It's not always the slurs and the other out-and-out acts of racism. It's the casual, everyday slights and insensitivities.
Sheryce Holloway is tired of white people at Virginia Commonwealth University asking if they can touch her hair or if she knows the latest dance move. At Chicago's Loyola University, Dominick Hall says groups of white guys stop talking when he walks by, and people grip their bags a little tighter. And Katiana Roc says a white student a few seats away from her at West Virginia University got up and moved to the other side of the classroom.
As thousands of students took part in walkouts and rallies on college campuses across the country Thursday in a show of solidarity with protesters at the University of Missouri, many young black people spoke of a subtle and pervasive brand of racism that doesn't make headlines but can nevertheless have a corrosive effect.
There's even a word on campuses for that kind of low-grade insensitivity toward minorities: microaggression.
"It's more the daily microaggressions than the large situations," said Akosua Opokua-Achampong, a sophomore at Boston College.
When Opokua-Achampong tells other students that she's from New Jersey, some ask where she's really from. "When you're not white, you can't just be American," she said. (She was born in the U.S. to parents from Ghana.)
Janay Williams, a senior at the University of California Los Angeles, said she is the only black person in her biology class and is routinely among the last picked for group assignments.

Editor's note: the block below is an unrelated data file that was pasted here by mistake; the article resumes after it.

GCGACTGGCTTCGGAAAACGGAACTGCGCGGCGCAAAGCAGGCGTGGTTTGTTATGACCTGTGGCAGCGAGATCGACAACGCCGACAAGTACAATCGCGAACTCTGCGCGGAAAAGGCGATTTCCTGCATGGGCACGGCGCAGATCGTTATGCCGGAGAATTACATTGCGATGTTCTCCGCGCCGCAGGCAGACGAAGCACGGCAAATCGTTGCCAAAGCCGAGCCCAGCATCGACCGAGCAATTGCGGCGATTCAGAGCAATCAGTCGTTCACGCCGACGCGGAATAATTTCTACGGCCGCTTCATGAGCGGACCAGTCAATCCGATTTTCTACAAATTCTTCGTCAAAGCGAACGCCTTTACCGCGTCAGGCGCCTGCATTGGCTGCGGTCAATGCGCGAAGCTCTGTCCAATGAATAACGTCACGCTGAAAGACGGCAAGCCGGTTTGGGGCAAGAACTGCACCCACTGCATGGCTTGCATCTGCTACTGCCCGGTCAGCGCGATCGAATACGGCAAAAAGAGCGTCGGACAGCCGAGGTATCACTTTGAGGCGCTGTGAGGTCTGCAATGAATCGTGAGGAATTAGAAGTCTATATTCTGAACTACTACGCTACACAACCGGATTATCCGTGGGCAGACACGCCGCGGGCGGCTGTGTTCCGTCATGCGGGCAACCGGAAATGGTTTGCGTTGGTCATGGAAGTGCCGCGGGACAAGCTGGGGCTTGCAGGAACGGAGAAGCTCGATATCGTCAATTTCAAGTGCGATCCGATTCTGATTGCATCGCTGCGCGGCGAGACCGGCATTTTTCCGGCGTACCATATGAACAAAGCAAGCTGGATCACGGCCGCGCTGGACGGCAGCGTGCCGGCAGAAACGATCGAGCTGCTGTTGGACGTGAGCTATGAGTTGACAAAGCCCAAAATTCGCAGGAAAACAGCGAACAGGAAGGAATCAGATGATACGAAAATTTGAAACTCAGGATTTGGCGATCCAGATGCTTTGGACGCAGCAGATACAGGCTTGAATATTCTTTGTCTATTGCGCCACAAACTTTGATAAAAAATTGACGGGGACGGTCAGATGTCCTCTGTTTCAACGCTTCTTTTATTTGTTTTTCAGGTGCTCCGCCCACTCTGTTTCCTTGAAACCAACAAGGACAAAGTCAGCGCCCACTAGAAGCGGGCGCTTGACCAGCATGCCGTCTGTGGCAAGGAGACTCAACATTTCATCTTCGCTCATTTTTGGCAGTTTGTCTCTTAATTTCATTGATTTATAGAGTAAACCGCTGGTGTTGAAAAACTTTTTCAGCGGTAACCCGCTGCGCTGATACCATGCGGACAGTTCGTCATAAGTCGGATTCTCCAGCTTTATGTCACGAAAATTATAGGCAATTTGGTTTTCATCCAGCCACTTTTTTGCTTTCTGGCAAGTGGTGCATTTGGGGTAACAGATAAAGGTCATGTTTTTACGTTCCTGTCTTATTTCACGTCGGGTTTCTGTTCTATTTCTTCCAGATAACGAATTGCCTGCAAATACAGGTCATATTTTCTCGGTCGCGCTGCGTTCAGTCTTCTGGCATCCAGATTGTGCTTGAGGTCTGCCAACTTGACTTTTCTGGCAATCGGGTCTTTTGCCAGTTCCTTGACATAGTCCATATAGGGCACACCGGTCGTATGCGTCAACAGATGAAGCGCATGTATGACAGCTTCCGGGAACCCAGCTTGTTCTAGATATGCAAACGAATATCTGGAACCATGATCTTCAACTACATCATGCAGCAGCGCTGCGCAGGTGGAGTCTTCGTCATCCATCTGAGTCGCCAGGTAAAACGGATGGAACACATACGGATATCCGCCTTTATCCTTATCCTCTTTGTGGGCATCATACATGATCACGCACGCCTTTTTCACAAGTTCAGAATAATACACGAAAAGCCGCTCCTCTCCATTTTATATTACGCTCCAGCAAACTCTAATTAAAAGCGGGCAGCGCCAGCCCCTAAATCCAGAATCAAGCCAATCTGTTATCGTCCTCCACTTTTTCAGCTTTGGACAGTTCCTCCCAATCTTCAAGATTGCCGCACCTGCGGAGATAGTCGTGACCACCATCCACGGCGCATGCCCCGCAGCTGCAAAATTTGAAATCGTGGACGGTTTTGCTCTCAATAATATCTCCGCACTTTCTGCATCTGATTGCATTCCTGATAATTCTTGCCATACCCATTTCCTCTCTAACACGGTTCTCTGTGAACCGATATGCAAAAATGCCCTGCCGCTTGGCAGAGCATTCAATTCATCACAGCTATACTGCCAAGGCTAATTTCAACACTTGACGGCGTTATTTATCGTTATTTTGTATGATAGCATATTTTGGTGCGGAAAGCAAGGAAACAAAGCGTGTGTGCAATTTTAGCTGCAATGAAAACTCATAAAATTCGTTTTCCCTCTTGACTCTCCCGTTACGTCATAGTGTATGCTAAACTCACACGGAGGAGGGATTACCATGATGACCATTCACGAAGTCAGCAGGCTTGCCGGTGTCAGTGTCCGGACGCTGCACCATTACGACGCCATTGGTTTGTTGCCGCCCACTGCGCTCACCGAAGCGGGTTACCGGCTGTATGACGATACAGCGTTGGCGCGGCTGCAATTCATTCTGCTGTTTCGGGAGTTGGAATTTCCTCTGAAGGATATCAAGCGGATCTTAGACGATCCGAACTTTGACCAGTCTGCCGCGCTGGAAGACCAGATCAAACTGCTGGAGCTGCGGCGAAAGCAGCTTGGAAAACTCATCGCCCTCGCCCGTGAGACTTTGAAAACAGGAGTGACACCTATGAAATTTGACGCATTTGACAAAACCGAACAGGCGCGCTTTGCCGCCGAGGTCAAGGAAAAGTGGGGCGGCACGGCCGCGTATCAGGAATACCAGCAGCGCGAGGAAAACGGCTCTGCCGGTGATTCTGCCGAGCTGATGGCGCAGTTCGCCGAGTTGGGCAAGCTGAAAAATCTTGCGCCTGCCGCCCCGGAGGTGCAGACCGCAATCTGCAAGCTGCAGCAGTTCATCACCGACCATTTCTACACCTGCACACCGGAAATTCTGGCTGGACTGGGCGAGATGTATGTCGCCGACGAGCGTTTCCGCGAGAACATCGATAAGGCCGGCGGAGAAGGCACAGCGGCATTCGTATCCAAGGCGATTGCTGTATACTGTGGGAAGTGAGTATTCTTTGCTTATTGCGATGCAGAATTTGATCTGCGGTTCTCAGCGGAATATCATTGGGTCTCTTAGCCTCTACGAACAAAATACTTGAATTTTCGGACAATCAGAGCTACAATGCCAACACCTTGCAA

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"Students don't want to be in the same group as you with a group project, because they're afraid you're not going to do your share," she said.
Jioni A. Lewis, a psychology professor at the University of Tennessee, said research has shown that the stresses of being a minority, on top of the usual pressures of adjusting to college, can cause some students to leave school.
Roc, a junior at West Virginia, said she can't forget the day that student moved across the room.
"He looked uncomfortable. I'm pretty sure he moved because of the color of my skin. It didn't hurt my feelings," she said. "What disappointed me was his ignorance."
She added that just being on campus can be a day-to-day struggle.
"But instead of me saying that I'll transfer where I feel more comfortable, I'd rather stick it out here," she said. "I'm not here for how people look at me; I'm here for my education."
Stories like that aren't new, students said. But many said the revolt at Missouri -- and the Black Lives Matter movement that was set in motion by the shooting of a black man in Ferguson, Missouri -- have finally driven them to talk about it and confront it.
On social media, students are sharing their personal experiences with racism, using the hashtag BlackOnCampus.
Students at some colleges have also presented administrators with lists of demands in recent days, inspired by those of the protesters at Missouri, who brought down the university president and chancellor this week over what they saw as a sluggish response to racial slurs and other incidents on campus.
Among other things, the student protesters around the U.S. are calling for greater diversity on the faculty, more spending on scholarships for minorities, more instruction on tolerance and sensitivity, and more resources such as cultural centers.
University administrators have responded by hosting diversity forums in recent days, or meeting to hear demands.
Students at some schools, such as the University of Michigan, said the Missouri case has emboldened them to take a harder stance against administrators if they don't keep their promises.
Holloway, the Virginia Commonwealth student, said she used to try to ignore subtler instances of racism. But she has decided not to keep quiet anymore.
"It's hard when it's something you see every day," she said. "It's exhausting. It's fatiguing and, you know, we're frustrated."
Whack reported from Philadelphia.